Rabbi Rosalin Mandelberg delivered these remarks at the ceremony
Hinei Matov u’Manayim Shevet Achim Gam Yachad. How good it is and how pleasant when brothers and sisters come together in unity.
So we thank you, Mr. and Mrs. Larson for your faith, your vision, and your generosity; and Dr. Robertson for including the Jewish community in today’s celebration.
For it is, indeed, a celebration anytime a Torah is dedicated. Indeed, as is written so beautifully in our program for today, “This stunning piece of our spiritual heritage demonstrates the meticulous care and sacrificial commitment of one faith community’s preservation of the biblical text.”
The Torah, the Jewish people’s ancient, sacred scroll of the Five Books of Moses, preserves the history; the 613 laws or commandments; and, most importantly, the values and ethics that have sustained the Jewish people for nearly 4,000 years. And many would affirm, that the Torah’s morality has raised up and guided humanity—Christians and Jews alike—to and for the good unto today. For above all, God demands of us that we treat our fellows with dignity and respect; that we care for the stranger, and the “least among us” with compassion; and that we work to repair our world one act, one good work, or as we would say, one commandment or mitzvah at a time.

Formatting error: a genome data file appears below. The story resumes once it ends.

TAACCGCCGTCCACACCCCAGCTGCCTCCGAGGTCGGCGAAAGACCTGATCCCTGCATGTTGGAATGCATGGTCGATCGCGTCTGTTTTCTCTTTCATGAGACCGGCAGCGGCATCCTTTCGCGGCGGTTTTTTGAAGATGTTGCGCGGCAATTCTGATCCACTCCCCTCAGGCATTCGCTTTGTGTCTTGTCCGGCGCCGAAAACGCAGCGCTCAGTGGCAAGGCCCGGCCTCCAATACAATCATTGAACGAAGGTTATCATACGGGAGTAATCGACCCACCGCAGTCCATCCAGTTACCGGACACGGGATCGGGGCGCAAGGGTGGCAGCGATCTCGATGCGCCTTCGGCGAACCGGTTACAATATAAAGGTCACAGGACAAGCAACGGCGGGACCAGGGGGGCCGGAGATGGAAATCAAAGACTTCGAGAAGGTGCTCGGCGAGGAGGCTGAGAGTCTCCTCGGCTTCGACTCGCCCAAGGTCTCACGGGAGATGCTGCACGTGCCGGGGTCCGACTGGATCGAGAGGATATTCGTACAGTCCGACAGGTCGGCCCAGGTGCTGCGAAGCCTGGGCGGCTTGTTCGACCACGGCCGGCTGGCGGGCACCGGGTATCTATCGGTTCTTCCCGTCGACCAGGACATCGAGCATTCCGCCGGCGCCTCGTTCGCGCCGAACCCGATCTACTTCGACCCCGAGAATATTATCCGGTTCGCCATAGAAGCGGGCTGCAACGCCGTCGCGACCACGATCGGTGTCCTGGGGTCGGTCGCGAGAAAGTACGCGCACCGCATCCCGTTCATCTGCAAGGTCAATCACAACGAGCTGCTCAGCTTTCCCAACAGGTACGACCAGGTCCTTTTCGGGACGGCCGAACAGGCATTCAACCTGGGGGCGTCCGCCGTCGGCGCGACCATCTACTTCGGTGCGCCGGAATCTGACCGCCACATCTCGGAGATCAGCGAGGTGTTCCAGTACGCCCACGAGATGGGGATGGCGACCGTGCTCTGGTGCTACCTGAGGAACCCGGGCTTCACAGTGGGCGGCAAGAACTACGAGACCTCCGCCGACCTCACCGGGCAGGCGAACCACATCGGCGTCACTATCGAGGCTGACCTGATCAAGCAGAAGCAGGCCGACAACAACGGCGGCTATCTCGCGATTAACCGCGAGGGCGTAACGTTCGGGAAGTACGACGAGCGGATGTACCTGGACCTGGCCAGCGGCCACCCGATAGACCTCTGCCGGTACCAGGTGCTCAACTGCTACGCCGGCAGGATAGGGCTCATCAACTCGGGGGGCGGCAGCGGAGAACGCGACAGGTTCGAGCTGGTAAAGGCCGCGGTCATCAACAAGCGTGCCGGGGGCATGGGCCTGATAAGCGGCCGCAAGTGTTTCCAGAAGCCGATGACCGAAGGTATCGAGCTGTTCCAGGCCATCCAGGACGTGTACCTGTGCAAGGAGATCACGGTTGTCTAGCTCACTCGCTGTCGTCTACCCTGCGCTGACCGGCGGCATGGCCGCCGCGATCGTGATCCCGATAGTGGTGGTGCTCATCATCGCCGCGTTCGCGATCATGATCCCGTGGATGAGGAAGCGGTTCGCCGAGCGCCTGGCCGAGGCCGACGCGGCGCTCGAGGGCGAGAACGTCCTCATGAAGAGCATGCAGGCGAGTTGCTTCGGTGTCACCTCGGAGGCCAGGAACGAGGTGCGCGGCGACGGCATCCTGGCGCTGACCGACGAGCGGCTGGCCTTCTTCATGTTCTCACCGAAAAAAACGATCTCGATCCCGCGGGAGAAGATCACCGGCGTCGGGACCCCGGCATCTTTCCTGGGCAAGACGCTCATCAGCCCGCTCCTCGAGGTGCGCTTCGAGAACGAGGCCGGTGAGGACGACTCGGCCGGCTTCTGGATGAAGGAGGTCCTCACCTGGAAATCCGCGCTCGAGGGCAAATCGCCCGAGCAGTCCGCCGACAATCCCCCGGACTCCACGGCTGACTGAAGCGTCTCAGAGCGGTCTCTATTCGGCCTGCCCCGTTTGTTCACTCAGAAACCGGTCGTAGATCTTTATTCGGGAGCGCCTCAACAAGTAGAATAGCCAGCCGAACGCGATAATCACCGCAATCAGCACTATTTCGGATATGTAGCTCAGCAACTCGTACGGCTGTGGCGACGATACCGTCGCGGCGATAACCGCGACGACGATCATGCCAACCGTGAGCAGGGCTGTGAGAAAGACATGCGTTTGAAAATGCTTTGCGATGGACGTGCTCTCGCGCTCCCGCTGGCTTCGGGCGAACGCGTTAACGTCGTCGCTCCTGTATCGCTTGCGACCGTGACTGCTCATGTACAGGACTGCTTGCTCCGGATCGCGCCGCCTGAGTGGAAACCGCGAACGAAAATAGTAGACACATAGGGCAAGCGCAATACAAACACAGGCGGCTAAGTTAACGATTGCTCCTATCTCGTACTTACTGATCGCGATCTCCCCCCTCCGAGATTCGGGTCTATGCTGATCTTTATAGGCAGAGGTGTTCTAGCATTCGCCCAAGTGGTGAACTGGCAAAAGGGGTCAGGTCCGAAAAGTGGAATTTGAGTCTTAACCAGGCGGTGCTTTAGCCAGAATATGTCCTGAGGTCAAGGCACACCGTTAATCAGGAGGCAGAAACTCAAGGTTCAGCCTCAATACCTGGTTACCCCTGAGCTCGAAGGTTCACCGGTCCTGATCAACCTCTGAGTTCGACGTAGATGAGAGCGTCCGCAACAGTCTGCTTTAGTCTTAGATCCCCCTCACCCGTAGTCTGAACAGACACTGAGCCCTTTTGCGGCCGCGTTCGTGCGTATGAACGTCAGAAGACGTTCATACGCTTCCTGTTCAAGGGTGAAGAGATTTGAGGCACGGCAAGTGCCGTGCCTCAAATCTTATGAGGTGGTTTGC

The Torah’s power, efficacy, and endurance lies in its origin; it is literally the word of God, as told to and recorded by Moses, our greatest prophet, on Mount Sinai, near the year 1800 Before the Common Era, just seven weeks after the Jewish people were redeemed from Egypt. Its proximity to our liberation teaches a lesson in and of itself—that there is no freedom without responsibility. And its receipt in a desert wilderness, when it could have been given anywhere, reminds us that even in the most barren of places, no matter how lowly or bleak, that Torah and God are present, commanding us to look toward God’s light and to lift up that which is fallen.
Today, we too stand before the commanding presence of the Torah. It is the Jewish people’s most cherished treasure. It has led us on the way and guided us ever since we received it at Sinai. It has been carried during times of our greatest rejoicing, and when we fled from burning synagogues and villages. It contains words that are on the lips of the Jews until the moment of death, affirmations that have sustained the Jewish people in life since our beginnings.
Now, we share it with you, the leadership, administration, faculty and students of Regent University. While it is pasul, not suitable for use in Jewish rituals, we pray that as you use it in your classes, research, and ministry that you truly know, its “powerful testament to God’s faithfulness and the enduring power of His word.” Just as it has done for the Jewish people for generations, may the Torah inspire you to acts of love and kindness that our world might continue to be a better place because of your work.
It is customary to offer a blessing of Thanksgiving at auspicious and joyous occasions such as this one. We pray: Baruch Atah Adonai, Eloheinu Melech haOlam, She’hechiyanu, v’kiyamanu, v’higiyanu lazman hazeh. We praise you God, Sovereign of the Universe, for giving us life, sustaining us, and allowing us to reach this most joyous occasion. Amen.
—Rosalin Mandelberg is senior rabbi of Ohef Sholom Temple and president, Board of Rabbis and Cantors of Hampton Roads.